Students reap benefits of participating in buddy programs
Last Christmas, the fourth-graders of St. Agnes School in Avon decided to buy gifts for children in the school’s preschool program using money they’d each earned by doing chores at home.
The fourth-graders knew the younger students fairly well because since the fall they had been partnered together through the school’s Bigs and Littles program, according to fourth-grade teacher Elizabeth Dowd.
“The fourth-graders delivered (the gifts) to their pre-K littles. Afterwards I asked them how that made them feel, and they said it was amazing. … That was an experience of them now being able to give back,” Dowd said, noting that many of her students remember the days when they had their own older buddies through the program. “I think it just lends itself to so many natural ways of kids learning how to be good people.”
St. Agnes is one of the many local Catholic schools that have recognized the myriad benefits of pairing older and younger students through some type of buddy program. The structure of these programs varies from school to school. At St. Agnes as well as St. Louis School in Pittsford, for example, students in older and younger grades are paired so everyone in the school has a buddy. Every student at St. Kateri School in Irondequoit also has a buddy, called a Prayer Partner, and these partners complete projects and activities together, spend time learning about each other and often sit together at school Masses, according to first-grade teacher Nancy Wilson.
Each day during lunch and recess periods the fifth-graders at St. Rita School in Webster volunteer to help students in preschool, kindergarten and first grade, noted fifth-grade teacher Emily Sutley. The older students help organize play time, open milk cartons for their younger buddies and simply spend time talking with them, Sutley said. Students in all of the school’s older grades are paired with students in the younger grades for special events such as Catholic Schools Week activities, she added.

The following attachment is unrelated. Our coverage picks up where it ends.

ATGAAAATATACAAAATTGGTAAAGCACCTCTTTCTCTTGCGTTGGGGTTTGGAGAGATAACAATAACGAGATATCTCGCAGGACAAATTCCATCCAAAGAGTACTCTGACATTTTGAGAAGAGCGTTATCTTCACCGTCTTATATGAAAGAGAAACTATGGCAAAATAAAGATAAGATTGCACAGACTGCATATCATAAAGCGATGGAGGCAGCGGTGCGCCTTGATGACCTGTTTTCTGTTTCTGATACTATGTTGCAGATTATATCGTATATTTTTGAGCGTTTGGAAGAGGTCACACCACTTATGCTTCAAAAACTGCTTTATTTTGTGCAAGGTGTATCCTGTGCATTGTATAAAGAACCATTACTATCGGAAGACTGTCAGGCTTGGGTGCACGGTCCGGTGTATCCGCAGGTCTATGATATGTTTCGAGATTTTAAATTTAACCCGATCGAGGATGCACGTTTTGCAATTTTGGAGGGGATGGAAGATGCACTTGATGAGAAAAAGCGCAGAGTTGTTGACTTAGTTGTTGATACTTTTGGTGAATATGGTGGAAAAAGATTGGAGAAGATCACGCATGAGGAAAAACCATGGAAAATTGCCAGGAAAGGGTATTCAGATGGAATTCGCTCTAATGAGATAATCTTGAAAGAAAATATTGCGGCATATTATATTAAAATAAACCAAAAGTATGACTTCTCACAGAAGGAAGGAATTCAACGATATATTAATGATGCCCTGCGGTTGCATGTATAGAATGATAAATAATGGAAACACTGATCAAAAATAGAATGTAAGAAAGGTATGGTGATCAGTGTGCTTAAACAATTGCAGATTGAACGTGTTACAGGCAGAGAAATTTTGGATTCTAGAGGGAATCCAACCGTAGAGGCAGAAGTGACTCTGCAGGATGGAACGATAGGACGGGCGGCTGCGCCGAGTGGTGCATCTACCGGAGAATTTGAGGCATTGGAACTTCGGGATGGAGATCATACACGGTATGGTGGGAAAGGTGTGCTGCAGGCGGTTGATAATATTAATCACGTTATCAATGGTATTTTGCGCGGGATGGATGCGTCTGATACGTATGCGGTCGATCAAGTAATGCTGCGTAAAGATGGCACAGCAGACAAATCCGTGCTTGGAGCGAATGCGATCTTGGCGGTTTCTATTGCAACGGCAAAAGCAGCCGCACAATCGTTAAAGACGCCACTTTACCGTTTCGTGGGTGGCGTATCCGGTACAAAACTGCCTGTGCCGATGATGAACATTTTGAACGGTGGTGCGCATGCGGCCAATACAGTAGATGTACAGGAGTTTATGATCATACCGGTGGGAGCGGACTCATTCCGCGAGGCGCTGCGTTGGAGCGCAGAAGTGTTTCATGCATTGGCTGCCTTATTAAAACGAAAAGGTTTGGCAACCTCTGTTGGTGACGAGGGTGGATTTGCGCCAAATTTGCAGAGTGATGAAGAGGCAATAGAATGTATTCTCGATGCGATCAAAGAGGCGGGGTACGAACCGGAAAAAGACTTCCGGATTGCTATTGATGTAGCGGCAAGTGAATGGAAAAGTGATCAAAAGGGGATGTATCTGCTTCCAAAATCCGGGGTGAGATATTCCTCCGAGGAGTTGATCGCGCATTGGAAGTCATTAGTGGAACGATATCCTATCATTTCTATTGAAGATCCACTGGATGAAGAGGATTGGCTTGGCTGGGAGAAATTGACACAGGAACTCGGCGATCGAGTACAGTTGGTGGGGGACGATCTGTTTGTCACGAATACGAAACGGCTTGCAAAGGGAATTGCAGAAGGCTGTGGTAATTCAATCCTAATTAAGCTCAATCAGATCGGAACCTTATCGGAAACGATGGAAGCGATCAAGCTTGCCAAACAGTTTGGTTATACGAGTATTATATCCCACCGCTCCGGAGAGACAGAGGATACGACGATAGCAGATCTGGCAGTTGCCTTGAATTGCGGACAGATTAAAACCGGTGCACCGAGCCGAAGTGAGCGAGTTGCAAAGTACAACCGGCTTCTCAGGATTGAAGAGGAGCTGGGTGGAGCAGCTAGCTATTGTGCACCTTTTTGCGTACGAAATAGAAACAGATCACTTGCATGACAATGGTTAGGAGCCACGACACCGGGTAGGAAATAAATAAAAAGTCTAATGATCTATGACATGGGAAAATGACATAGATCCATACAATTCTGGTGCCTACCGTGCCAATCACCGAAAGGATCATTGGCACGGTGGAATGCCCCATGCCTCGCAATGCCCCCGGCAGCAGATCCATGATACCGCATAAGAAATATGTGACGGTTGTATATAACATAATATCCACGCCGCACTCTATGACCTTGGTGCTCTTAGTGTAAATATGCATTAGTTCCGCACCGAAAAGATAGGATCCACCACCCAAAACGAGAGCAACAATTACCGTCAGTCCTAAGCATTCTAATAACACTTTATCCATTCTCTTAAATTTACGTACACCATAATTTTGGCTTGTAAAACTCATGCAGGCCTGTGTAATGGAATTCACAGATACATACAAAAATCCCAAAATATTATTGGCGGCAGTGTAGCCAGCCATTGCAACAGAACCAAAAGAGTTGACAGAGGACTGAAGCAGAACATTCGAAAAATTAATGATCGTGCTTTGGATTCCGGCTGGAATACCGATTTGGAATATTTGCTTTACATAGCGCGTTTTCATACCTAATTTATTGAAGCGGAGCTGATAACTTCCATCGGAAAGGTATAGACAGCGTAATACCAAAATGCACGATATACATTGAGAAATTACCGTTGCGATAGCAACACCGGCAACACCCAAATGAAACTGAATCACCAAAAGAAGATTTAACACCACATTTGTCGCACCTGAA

Students at Holy Cross School in Charlotte don’t have formal buddies that they interact with regularly, but the older students and younger students do work together from time to time throughout the year, said Mary Martell, principal. And at St. Francis-St. Stephen School in Geneva, students in first through fourth grade may opt to participate in the America Reads program. These students will be matched with students from Hobart and William Smith Colleges, and the pairs will meet twice a week to read together, according to Mary Mantelli, principal.
St. Francis-St. Stephen students who participate in America Reads show increased literacy skills, but, perhaps more importantly, they also form friendships with young adults who love reading and are wonderful role models, Mantelli said. Similar friendships are formed between the fourth-grade students at Holy Family Elementary School in Elmira and their first-grade reading buddies, according to first-grade teacher Charlotte Wirth.
“Fourth-graders are proud to tell other friends how they help a first-grader learn to read, and first-graders are always so excited and in awe of the big fourth-graders, especially when they stop and talk to them in the hall or outside,” Wirth said, noting that the weekly meetings between reading buddies also help both the older and younger students strengthen their reading, writing and listening skills.
Working with younger buddies helps older students develop leadership skills, added Amanda Baroody, art teacher at the Elmira school. Last year Holy Family’s sixth-graders worked together with kindergartners to write and illustrate books. The sixth-graders learned to be respectful and patient while giving directions and also sharpened their organizational and time-management skills, Baroody said.
Younger buddies find it very comforting to have a familiar face among the big kids, added Paula Smith, sixth-grade teacher at Holy Family. Dowd, the fourth-grade teacher at St. Agnes, said that having older buddies helped her own three children feel safe and nurtured while they were in the younger grades at the Avon school. These early experiences taught them how to nurture their own younger buddies when they got older, she added.
“This is one of those natural ways the kids learn to give back to others. As a parent you’re hoping your kids learn not just from their teachers but from the kids around them. That was truly happening,” Dowd said.